Five days after the World Series ends, Cincinnati Reds shortstop Zack Cozart will become a free agent for the first time in his career. He’ll be coming off a breakout season in which he posted a .933 OPS and was worth 4.9 wins over a replacement player as measured by Baseball-Reference. When the final tallies for MVP voting are released, it wouldn’t be surprising to see Cozart’s name on a ballot or two.

That’s an enviable way to enter the open market, but Cozart might want to manage his expectations. Executives with rival teams who spoke with The Enquirer suggested that while Cozart could do well for himself in free agency, it’s unlikely he’ll break the bank.

“I would be surprised if he got a three-year deal,” said one executive with an American League team.

It’s unlikely Cozart’s market will be dragged down by the Reds giving him a qualifying offer. If accepted, Cozart would draw a $17.4 million salary from the Reds for the 2018 season, eating up most if not all of the money Cincinnati has available to spend this winter. If rejected, the Reds would receive a draft pick after the first round only if Cozart signed a deal worth at least $50 million guaranteed.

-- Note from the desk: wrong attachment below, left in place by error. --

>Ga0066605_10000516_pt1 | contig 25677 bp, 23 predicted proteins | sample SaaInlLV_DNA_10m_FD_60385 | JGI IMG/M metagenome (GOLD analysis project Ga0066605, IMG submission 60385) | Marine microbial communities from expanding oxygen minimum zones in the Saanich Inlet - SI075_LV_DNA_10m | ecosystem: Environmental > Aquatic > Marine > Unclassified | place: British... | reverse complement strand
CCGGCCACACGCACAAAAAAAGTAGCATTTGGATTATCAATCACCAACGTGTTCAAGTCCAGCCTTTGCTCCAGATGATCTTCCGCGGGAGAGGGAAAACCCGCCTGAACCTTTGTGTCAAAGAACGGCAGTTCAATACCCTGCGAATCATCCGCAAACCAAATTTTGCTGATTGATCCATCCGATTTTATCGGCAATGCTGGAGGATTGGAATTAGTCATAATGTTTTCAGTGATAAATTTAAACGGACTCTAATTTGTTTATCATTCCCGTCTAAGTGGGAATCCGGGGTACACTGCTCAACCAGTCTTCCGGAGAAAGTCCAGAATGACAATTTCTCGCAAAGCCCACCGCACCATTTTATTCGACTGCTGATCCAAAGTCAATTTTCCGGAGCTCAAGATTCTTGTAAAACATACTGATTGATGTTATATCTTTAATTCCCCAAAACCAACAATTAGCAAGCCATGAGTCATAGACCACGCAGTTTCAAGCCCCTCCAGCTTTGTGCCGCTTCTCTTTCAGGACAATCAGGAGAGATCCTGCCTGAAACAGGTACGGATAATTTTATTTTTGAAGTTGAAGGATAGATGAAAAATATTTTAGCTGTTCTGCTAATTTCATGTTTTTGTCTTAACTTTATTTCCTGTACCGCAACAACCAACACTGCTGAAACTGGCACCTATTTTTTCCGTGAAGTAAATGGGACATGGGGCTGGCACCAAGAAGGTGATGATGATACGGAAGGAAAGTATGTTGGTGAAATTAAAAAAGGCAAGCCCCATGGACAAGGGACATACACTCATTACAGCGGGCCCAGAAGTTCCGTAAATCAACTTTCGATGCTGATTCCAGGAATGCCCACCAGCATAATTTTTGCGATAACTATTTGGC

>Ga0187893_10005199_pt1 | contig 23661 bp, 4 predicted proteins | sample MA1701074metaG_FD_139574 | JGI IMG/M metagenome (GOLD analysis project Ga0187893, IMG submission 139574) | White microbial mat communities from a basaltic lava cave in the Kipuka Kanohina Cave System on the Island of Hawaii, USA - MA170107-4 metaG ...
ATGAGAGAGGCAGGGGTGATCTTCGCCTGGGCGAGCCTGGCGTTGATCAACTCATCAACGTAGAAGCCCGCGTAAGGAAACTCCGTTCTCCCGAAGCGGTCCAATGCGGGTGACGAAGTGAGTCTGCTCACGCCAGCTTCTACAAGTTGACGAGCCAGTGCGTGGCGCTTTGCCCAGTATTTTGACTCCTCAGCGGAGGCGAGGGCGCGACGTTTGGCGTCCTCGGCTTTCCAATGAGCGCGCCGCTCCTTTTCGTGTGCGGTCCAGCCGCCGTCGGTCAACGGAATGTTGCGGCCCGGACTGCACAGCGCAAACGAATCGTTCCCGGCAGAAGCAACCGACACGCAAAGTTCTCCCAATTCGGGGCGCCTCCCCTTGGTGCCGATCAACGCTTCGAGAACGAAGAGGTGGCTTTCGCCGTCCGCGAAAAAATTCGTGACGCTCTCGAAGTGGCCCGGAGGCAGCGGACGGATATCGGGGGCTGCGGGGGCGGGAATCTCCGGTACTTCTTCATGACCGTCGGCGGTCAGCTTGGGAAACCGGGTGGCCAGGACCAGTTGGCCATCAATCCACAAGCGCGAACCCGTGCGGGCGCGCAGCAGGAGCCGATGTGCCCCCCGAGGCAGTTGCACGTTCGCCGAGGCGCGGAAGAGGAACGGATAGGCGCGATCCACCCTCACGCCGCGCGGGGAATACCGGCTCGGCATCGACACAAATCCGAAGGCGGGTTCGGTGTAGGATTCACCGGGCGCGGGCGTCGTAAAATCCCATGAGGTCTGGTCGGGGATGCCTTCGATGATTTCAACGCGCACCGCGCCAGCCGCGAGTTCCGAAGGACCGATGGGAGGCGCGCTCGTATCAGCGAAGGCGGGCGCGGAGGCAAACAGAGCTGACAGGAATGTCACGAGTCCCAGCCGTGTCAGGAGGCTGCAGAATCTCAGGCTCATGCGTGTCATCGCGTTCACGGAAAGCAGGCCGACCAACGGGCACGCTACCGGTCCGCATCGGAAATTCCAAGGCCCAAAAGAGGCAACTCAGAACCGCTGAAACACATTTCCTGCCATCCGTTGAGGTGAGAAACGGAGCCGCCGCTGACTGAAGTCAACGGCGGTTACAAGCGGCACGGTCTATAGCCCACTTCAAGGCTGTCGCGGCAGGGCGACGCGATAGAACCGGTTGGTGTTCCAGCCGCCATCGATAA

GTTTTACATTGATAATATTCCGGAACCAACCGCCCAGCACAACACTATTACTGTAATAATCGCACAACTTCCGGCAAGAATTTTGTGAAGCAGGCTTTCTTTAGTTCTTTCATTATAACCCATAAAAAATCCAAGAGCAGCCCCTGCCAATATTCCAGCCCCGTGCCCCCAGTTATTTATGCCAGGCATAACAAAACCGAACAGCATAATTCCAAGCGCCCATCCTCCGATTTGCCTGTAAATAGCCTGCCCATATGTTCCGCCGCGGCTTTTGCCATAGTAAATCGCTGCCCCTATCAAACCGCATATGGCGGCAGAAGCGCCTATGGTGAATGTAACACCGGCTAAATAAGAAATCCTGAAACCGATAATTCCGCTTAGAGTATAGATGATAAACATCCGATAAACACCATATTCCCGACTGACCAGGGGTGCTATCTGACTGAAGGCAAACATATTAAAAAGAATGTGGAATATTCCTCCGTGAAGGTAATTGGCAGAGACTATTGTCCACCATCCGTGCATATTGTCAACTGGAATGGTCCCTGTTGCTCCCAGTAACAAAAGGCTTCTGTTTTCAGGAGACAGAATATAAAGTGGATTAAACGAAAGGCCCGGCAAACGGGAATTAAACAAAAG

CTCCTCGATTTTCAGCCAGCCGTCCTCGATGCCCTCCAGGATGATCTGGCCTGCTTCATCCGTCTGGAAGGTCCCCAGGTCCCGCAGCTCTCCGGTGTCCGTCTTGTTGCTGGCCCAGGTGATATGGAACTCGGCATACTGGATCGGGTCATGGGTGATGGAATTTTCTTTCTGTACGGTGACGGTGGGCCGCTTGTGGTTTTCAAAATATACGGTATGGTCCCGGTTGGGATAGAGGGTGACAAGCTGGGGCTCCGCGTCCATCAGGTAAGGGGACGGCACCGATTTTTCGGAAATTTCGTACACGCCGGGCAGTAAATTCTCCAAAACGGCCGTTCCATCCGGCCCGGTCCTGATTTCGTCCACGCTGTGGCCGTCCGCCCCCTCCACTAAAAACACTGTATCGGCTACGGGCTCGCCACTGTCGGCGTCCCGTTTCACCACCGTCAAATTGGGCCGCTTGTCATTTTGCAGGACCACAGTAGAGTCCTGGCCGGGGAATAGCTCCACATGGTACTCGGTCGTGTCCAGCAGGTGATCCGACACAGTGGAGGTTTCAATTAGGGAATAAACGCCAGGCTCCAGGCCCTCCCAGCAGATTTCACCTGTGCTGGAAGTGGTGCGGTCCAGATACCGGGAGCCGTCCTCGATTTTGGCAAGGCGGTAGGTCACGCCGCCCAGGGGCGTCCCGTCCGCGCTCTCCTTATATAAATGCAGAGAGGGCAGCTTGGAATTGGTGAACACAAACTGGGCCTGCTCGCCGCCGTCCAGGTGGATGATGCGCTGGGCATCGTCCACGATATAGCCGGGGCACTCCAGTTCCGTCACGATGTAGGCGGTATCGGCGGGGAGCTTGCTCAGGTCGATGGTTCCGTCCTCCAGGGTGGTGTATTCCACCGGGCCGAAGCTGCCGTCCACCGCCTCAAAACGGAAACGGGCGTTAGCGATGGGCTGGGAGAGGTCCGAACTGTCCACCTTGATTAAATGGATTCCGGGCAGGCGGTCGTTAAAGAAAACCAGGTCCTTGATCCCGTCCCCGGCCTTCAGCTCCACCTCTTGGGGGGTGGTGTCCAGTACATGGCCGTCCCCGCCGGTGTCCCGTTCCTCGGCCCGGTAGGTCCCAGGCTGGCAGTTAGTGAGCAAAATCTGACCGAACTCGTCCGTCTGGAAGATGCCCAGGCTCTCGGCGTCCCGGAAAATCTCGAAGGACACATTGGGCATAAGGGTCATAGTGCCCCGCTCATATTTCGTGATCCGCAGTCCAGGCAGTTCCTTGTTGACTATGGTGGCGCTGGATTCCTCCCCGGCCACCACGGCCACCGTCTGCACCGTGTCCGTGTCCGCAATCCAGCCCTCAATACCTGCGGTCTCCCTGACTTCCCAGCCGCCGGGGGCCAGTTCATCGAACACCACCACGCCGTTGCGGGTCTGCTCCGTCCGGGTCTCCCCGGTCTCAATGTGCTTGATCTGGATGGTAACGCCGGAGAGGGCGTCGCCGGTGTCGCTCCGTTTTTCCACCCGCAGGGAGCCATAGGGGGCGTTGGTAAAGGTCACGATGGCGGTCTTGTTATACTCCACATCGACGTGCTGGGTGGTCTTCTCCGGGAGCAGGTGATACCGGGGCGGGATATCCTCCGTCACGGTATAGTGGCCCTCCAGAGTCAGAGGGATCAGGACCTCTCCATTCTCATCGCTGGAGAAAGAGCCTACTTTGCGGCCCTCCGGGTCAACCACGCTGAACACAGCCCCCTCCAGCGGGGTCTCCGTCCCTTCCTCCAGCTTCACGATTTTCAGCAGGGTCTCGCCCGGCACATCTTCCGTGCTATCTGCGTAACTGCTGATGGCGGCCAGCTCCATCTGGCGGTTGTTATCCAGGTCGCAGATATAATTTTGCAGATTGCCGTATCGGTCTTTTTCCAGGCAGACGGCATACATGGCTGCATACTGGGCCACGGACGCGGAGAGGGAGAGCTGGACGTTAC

Reaching that threshold would be highly unlikely, rival executives said. Recent history is not full of shortstops who secured such a deal at age 32 or older, the only exception being the four-year, $53 million deal Jhonny Peralta signed with the St. Louis Cardinals before the 2014 season.

Should Cozart’s deal fall below $50 million, the Reds would receive a draft pick prior to the third round. The risk of being unable to sign any other free agents likely isn’t worth the expected reward of draft pick compensation, and the Reds are thought to be leaning heavily against giving Cozart such a qualifying offer because of it.

Even if his market is unencumbered by the qualifying offer, forecasting Cozart’s market involves guesswork. Working in favor of Cozart are his 2017 results and the fact that he’s clearly the best shortstop option likely available in free agency. Working against him are his age, injury history – including a 2015 knee surgery – and lack of offensive track record before his breakout year.